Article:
Two common methods for adjusting group comparisons for differences in the distribution of confounders, namely analysis of covariance (ANCOVA) and subset selection, are compared using real examples from neuropsychology, theory, and simulations. ANCOVA has potential pitfalls, but the blanket rejection of the method in some areas of empirical psychology is not justified. Assumptions of the methods are reviewed, with issues of selection bias, nonlinearity, and interaction emphasized. Advantages of ANCOVA include better power, improved ability to detect and estimate interactions, and the availability of extensions to deal with measurement error in the covariates. Forms of ANCOVA are advocated that relax the standard assumption of linearity between the outcome and covariates. Specifically, a version of ANCOVA that models the relationship between the covariate and the outcome through cubic spline with fixed knots outperforms other methods in simulations.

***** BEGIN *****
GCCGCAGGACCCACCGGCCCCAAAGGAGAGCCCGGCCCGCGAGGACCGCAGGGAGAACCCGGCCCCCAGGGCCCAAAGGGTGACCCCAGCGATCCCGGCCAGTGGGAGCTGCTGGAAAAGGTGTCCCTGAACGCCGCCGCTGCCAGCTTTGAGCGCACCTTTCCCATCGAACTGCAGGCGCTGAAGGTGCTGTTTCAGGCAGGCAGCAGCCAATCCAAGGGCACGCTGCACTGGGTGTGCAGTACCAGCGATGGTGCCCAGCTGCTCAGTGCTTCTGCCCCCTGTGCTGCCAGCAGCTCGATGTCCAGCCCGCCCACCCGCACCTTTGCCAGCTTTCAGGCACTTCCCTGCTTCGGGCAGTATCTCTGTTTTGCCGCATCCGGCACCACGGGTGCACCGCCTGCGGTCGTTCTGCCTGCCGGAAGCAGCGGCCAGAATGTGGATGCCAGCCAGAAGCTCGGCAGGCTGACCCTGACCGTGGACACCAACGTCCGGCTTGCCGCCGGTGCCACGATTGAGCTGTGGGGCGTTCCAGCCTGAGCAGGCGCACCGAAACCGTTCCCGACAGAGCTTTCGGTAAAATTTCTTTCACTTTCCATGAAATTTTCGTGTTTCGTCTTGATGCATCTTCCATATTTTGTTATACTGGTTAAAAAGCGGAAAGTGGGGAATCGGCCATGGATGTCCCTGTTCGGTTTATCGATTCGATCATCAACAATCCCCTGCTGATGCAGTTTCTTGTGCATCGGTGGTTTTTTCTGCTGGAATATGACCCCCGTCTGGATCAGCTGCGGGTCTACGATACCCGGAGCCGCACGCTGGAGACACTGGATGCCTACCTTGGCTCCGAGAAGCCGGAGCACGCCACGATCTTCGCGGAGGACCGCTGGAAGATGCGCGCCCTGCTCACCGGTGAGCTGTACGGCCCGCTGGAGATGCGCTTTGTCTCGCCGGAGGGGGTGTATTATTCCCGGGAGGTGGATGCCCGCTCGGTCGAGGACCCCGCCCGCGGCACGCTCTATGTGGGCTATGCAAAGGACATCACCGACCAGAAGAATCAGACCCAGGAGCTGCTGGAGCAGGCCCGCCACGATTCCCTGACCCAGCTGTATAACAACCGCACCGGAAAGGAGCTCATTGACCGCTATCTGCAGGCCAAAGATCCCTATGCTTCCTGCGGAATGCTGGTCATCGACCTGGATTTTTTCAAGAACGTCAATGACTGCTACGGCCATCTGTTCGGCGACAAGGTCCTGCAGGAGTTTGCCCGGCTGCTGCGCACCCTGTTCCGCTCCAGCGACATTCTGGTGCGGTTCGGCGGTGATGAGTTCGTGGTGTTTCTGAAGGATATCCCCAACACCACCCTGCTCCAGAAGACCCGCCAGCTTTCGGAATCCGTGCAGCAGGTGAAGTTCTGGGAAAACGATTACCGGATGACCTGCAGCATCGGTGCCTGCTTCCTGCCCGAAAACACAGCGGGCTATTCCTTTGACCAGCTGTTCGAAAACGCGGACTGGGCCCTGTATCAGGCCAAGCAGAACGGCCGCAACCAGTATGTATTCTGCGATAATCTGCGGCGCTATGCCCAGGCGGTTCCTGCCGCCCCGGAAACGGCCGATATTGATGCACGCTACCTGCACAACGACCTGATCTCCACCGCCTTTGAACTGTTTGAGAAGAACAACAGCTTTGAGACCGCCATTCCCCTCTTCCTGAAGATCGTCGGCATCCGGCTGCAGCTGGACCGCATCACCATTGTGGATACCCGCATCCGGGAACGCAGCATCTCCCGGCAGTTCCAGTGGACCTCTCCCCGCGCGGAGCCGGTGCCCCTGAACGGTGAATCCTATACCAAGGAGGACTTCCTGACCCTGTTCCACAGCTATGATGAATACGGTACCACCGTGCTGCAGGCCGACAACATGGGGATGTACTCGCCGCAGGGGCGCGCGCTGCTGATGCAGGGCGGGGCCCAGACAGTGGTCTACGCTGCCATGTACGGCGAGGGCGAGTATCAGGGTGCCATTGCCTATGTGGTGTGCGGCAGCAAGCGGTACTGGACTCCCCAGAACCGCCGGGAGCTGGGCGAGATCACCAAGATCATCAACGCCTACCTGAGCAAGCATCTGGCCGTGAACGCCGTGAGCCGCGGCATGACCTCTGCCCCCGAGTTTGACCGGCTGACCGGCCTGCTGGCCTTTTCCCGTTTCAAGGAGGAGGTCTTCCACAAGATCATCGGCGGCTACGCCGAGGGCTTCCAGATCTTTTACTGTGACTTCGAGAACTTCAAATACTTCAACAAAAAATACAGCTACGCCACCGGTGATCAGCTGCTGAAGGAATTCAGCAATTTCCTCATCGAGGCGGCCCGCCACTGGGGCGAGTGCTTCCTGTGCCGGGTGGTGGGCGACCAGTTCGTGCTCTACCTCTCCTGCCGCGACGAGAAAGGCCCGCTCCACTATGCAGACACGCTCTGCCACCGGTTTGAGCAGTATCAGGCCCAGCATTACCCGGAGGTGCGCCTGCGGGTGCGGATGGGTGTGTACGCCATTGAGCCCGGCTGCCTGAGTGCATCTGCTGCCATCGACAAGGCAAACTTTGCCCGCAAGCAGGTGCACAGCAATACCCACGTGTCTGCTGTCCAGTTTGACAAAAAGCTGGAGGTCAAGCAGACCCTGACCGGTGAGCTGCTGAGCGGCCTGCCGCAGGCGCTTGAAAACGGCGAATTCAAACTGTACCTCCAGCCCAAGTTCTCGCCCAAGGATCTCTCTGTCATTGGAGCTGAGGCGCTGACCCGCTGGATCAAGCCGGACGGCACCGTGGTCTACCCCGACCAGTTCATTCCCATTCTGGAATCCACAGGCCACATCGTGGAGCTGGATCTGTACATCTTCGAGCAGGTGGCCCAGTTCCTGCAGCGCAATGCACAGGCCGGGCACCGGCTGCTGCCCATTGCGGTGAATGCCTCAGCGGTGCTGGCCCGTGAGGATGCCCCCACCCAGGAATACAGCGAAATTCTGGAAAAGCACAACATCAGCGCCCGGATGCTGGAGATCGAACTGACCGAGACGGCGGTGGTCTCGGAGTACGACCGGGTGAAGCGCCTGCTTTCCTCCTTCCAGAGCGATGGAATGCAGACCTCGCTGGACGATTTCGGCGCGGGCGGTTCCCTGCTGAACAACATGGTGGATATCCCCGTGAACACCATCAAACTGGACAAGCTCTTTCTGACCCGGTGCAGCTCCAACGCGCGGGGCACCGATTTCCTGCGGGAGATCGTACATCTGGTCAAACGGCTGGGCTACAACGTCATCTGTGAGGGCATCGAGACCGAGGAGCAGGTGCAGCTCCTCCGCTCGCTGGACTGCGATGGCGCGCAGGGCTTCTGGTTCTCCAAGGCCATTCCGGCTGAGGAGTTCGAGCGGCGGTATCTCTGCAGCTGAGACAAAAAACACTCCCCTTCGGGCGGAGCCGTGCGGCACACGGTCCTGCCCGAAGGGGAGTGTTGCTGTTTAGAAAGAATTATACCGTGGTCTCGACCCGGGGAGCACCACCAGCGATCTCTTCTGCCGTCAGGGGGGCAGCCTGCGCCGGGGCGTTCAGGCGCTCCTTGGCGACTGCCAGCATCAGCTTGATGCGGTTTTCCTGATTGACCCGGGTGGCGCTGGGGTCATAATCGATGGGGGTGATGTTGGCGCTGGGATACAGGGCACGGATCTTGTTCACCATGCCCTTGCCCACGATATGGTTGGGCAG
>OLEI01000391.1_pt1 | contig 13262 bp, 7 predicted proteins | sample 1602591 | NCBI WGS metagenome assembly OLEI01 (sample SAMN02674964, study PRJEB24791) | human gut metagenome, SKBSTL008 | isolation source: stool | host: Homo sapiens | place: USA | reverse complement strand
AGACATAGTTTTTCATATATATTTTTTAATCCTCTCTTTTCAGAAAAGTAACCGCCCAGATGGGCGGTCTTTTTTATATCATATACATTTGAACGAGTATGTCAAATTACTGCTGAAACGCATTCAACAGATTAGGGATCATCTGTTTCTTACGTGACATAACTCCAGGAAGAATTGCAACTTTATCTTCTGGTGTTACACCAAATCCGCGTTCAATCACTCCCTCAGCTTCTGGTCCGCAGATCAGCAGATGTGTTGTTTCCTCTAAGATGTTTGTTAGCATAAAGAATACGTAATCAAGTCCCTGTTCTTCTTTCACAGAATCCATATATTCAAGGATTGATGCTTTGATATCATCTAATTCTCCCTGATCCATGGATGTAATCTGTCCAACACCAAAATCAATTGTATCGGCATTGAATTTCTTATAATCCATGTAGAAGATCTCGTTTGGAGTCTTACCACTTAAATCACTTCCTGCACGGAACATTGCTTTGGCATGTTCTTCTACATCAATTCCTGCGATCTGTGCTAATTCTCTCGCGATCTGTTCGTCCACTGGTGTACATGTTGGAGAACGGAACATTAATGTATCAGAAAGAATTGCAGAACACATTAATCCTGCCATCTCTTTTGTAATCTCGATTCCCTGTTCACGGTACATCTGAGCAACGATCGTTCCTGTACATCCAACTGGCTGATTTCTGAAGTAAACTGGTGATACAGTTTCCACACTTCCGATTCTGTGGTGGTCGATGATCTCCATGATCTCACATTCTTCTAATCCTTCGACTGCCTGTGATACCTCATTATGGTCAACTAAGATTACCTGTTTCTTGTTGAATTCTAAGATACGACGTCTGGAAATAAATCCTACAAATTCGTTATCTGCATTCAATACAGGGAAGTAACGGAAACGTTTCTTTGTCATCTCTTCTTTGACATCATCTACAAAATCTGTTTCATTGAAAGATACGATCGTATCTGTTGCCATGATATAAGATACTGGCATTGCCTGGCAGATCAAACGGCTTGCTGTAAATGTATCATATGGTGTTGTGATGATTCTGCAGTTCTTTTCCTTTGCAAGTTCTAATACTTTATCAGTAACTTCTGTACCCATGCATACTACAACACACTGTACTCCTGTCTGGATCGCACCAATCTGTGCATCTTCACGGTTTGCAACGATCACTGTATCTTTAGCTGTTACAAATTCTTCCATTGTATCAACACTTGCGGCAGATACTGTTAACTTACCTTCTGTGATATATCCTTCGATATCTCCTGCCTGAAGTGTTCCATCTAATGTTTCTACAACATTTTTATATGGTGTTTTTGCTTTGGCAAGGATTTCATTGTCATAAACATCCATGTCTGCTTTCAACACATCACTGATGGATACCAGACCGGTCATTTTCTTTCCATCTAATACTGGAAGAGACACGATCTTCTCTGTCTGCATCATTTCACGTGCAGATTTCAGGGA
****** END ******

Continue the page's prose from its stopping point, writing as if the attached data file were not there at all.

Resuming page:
ASJC Scopus subject areas
- Psychology (miscellaneous)